Case Study: Food Media
Our two major questions posed to the food media industry were:
1. How can food media better present non-white cultures without tokenizing them?
2. How can food media organizations implement programs of change to combat tokenization and move towards more equitable representation?
Our end goal was to prompt widespread and publicly accountable process changes at all food media publications that would:
1. Respectfully and accurately represent BIPOC foods and foodways.
2. Create systems for redistributing power to BIPOC professionals, and create new pathways to leadership for BIPOC in food media.
Learning from the community
In early 2020, we gathered a group of food media industry professionals via our Experimental Salons small-group discussion model to understand the obstacles they face when it came to equitable representation within food media.
Our participants ranged from freelance writers and video producers, to podcast hosts and editorial staffers. Our goal was to gather a diverse cross-section of the food media industry that often do not have their voices heard in editorial boardrooms.
From these initial learnings, we launched our first Toolkit Recognizing, Disrupting, and Preventing Tokenization in Food Media in April 2020. This toolkit has since been shared widely, including in NY Magazine, Eater, Bon Appetit, TASTE, and the James Beard Foundation.
We also hosted two public panel discussions on the topic, amassing over 1,000 signups.
In 2021, we scheduled a years' worth of bi-monthly accountability Salons with editor-in-chiefs and other editorial leadership to discuss the implementation of systematic changes towards equity in their organizations.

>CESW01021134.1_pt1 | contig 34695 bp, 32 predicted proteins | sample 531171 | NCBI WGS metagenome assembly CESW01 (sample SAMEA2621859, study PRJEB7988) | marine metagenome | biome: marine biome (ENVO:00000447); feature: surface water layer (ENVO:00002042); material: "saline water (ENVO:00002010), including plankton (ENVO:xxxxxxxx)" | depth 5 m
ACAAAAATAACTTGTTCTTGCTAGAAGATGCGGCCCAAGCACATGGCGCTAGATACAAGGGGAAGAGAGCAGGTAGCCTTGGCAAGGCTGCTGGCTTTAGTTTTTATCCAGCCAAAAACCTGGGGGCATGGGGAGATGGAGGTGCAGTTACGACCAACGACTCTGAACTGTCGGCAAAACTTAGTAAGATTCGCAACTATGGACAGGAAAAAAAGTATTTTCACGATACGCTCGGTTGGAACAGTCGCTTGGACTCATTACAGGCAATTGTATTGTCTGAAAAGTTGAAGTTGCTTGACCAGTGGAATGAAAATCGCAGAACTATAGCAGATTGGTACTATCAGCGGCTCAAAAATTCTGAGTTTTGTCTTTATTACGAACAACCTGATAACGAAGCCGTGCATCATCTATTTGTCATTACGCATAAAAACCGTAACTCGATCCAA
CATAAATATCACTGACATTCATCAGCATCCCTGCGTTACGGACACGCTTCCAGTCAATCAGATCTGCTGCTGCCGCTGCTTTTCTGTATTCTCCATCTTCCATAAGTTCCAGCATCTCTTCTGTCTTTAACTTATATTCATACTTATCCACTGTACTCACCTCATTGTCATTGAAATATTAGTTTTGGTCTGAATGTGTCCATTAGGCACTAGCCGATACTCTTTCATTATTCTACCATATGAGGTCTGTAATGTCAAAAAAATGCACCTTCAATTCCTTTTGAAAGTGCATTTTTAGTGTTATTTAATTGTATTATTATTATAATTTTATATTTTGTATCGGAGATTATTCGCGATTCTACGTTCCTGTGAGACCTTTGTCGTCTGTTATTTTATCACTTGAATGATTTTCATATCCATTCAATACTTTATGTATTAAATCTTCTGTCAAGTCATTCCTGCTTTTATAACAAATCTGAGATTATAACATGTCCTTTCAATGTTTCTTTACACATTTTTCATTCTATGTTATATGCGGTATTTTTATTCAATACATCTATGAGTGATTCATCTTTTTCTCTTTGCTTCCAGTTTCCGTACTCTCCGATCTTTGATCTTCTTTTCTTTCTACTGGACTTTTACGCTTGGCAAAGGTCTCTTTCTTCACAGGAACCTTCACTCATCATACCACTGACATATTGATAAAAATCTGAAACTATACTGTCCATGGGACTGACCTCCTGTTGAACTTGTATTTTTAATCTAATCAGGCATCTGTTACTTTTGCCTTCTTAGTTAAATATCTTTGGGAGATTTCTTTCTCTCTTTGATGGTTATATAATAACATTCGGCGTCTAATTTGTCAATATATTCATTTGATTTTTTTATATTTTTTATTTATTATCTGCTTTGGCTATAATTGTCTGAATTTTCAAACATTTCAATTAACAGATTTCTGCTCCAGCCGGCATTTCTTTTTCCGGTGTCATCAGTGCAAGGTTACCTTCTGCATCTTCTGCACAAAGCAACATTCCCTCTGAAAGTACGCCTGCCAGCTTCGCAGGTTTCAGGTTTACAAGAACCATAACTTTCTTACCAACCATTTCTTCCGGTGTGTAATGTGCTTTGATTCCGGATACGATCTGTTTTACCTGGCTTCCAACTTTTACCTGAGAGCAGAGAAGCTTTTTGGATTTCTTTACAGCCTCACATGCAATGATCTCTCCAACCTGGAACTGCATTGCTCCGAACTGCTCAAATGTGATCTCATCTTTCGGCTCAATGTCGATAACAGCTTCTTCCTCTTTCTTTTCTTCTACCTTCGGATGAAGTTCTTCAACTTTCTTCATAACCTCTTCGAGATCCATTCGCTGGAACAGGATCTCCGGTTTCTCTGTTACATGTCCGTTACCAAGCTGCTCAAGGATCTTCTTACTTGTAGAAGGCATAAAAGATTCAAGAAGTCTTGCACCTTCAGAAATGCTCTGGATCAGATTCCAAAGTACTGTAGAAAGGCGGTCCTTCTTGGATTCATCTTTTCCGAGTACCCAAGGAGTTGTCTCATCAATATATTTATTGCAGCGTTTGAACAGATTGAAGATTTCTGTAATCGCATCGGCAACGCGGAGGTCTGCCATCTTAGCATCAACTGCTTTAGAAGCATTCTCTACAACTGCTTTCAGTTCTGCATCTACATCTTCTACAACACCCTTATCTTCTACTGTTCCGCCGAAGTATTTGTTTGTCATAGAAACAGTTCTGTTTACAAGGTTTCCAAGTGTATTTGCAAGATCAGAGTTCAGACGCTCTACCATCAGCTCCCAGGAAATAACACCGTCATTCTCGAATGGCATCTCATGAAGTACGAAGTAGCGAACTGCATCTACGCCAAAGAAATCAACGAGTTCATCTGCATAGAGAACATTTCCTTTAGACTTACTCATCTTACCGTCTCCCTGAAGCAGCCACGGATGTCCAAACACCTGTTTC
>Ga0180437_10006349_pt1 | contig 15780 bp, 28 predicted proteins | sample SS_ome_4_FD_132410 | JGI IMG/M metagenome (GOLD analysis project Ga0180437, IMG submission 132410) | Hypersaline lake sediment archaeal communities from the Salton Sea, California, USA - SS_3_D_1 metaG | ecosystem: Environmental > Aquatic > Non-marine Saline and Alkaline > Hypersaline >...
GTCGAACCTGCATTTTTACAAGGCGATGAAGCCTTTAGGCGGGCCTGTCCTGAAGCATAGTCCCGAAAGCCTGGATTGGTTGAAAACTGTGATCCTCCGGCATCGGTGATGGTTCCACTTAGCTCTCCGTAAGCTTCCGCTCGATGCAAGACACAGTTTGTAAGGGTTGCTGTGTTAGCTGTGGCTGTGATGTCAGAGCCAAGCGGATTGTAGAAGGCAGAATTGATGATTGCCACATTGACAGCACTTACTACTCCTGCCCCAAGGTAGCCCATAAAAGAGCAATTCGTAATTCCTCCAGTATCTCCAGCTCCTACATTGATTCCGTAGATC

We are also working with two food media publications — The Kitchn and Well+Good — to document their ongoing DEI efforts on both the content side and pertaining to their staff & contributors. We are providing public, quarterly updates from both companies with clear details of successes and challenges faced internally, and an actionable framework that all media companies can learn from and implement immediately.
Events & iterations
We also host food media town halls that are open to the wider food media community to ensure those working in the industry have ready access to editorial leadership and provide real-time feedback on new changes.
We are also continuing to conduct additional Salons with new editors in other media outlets to update both our first toolkit and our second, organizational change specific one, Toolkit for Implementing Systematic Changes Towards Equitable Representation in Food Media.
We are working privately with various food media organizations to host internal workshops and create new company-wide guidelines, milestones, documentation regarding equity in both people and content.
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